"Turn toward the beach," Geoff said to his new wife after darkness settled in. Wendy was busy doing what had hooked his heart in the first place. "I want to dance!" she said. "Trust me," Geoff said.
The sky burst into showers of colorful sparks, fireworks set off by Sam and Bryan, Wendy's nephew.
Walking down the aisle with one of the two men she loves most, so she could marry the other, was one of the most amazing experiences Wendy has ever had. "It was just overwhelming, and joyous," she said.
A different kind of happy came at ring-exchange. The all-in-one engagement/wedding ring Geoff had made for Wendy gets in the way of her nursing work, so she wears it only on days off. Geoff surprised her with a second ring - a very thin, simple band of alternating diamonds and her emerald birthstone that won't get in the way.
"That's not my ring, what's that?" she whispered. "How did you do this?"
Geoff was in new-husband heaven. "She was in total shock, and that doesn't happen all that often," he said.
A bargain: Ten years ago, before the couple met, Wendy found a boxed set of wedding invitations, RSVP cards, and thank-you notes at the Exton Goodwill for $2.93. "Maybe these will come in handy one day," she thought.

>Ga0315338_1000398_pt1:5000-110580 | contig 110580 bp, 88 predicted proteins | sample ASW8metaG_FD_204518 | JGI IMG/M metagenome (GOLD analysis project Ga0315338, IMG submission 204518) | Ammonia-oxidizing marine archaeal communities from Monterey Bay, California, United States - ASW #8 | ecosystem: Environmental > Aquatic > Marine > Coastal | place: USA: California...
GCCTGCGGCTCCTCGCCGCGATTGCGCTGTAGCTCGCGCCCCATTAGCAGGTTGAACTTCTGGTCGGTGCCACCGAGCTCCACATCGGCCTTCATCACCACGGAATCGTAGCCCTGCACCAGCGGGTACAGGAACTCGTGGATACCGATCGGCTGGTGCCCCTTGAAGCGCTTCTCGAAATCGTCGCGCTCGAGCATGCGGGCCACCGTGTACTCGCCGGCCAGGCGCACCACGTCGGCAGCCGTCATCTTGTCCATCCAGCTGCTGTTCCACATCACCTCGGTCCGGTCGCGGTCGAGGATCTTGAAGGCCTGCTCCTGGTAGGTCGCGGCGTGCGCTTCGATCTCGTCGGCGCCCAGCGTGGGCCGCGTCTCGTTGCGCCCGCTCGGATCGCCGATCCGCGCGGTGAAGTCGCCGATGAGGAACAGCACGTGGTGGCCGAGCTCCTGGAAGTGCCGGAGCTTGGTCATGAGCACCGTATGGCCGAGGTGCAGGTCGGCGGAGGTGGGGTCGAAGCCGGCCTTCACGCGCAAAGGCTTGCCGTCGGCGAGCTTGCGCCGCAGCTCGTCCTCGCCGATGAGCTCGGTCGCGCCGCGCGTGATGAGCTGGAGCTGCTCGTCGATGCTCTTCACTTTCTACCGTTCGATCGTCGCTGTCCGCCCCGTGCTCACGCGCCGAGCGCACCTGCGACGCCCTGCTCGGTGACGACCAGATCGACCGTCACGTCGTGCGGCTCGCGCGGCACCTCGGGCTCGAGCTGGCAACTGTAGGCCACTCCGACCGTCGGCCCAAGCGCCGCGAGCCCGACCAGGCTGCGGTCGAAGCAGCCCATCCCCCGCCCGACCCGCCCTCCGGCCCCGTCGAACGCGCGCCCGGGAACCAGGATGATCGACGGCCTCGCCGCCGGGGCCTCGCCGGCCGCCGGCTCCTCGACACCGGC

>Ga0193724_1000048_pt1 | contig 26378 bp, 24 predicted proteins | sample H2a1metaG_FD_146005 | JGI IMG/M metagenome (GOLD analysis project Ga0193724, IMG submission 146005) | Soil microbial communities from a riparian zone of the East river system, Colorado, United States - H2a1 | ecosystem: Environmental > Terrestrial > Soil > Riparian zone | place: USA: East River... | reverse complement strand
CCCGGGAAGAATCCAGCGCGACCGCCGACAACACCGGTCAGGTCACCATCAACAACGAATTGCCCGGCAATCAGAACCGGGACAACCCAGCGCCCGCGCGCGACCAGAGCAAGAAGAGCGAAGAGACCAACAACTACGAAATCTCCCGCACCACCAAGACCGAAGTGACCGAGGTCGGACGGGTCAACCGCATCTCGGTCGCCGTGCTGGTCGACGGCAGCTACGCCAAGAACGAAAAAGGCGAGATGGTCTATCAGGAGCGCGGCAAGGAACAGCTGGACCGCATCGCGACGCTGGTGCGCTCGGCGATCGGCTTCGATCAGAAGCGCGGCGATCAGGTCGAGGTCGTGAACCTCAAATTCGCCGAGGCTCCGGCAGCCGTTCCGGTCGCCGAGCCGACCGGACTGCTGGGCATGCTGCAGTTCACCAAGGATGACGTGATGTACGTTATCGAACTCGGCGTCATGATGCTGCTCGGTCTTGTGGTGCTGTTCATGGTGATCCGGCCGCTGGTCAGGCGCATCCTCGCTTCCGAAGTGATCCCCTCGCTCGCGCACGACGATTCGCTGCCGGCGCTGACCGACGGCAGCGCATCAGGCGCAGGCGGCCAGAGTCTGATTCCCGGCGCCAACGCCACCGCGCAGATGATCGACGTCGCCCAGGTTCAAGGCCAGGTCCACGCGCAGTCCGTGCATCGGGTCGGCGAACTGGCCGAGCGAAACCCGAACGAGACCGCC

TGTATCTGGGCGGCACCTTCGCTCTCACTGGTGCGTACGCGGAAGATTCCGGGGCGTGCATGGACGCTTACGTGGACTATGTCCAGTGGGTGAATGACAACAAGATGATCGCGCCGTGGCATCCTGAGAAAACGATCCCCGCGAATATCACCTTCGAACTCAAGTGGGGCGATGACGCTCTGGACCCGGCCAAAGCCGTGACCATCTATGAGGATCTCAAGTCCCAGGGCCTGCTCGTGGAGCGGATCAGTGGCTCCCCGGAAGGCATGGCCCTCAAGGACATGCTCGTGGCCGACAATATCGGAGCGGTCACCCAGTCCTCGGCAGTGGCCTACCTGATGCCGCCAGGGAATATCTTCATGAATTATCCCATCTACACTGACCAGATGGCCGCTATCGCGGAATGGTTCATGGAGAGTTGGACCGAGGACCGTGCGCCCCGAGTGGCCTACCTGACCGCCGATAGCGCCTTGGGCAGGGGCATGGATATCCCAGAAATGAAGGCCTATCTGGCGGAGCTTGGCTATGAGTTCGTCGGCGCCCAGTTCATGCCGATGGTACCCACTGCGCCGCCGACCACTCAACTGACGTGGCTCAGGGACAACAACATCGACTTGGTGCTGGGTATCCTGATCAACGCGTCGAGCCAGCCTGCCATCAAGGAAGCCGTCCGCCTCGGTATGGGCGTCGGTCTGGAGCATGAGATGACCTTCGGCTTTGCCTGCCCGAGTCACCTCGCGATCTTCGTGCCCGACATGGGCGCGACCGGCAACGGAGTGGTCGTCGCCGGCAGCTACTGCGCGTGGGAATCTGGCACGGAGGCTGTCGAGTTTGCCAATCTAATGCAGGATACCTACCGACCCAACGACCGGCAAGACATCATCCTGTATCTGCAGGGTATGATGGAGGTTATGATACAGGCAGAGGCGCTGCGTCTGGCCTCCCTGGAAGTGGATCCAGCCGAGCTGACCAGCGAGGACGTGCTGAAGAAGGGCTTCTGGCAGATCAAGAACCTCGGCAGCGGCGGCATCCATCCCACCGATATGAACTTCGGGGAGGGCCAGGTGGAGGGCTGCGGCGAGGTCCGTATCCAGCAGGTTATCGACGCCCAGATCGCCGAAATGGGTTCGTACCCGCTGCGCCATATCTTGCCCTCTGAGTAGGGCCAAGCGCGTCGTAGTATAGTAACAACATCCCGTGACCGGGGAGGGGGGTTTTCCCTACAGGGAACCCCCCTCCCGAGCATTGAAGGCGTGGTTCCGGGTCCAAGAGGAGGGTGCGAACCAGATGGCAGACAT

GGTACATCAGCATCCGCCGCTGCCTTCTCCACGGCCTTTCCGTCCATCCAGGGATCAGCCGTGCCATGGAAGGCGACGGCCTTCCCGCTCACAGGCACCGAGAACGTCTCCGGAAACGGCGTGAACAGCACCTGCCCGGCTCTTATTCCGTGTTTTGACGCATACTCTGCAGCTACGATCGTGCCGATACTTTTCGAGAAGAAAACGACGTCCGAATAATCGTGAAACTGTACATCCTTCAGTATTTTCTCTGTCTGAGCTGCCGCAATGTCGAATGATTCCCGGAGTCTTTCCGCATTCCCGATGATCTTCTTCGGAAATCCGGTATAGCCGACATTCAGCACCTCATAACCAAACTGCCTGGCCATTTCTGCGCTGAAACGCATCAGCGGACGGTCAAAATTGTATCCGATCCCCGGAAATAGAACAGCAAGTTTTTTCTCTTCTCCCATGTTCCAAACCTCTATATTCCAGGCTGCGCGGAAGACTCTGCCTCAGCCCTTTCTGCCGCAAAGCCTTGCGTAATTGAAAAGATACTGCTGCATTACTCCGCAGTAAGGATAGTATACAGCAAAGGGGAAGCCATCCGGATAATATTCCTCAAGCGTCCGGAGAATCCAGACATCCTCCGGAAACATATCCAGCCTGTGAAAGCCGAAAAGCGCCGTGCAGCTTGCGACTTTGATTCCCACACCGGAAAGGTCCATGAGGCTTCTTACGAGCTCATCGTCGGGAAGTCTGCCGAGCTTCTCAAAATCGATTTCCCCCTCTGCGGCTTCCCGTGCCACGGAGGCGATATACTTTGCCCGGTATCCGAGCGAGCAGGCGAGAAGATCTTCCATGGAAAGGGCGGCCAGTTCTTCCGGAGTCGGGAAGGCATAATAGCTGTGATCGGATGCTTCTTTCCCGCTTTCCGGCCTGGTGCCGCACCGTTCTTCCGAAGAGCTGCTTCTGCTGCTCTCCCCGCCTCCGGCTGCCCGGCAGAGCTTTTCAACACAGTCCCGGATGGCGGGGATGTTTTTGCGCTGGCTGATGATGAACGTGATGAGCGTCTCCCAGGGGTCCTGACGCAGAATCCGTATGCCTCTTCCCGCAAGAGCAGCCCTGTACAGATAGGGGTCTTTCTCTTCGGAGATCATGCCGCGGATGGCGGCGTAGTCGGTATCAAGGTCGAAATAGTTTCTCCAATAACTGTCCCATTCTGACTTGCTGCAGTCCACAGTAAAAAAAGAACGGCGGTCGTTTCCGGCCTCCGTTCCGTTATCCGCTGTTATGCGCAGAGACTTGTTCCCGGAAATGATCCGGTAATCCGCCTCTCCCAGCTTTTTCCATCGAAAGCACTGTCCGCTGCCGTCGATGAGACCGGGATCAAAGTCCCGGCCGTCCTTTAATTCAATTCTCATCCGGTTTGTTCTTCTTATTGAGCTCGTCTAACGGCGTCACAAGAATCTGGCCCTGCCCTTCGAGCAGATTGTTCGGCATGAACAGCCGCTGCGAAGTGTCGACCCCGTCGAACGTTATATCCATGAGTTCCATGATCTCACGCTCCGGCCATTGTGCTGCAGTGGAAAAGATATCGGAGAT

The splurge: They wish they had splurged on a professional photographer.
The couple, who now live in a former one-room schoolhouse they are rehabbing together in West Chester, plan a two-week trip to Alaska next summer.
Love: BEHIND THE SCENES
Officiant: Amy L. Gatto, deputy mayor of Hamilton Township, Atlantic County
Venue: Ventnor beach, and the home of Chuck and Debbie Leiber, Ventnor
Catering: Chef Michelle Guida, friend of the bride
Photo/Video: Photos were taken by family and friends. Videography was by Monica Mazel, a Penn State junior majoring in dramatic arts.
Dress: T.J. Maxx and Marshalls
Watch video highlights of Geoff and Wendy's beach wedding and reception at www.inquirer.com/geoff-wendy.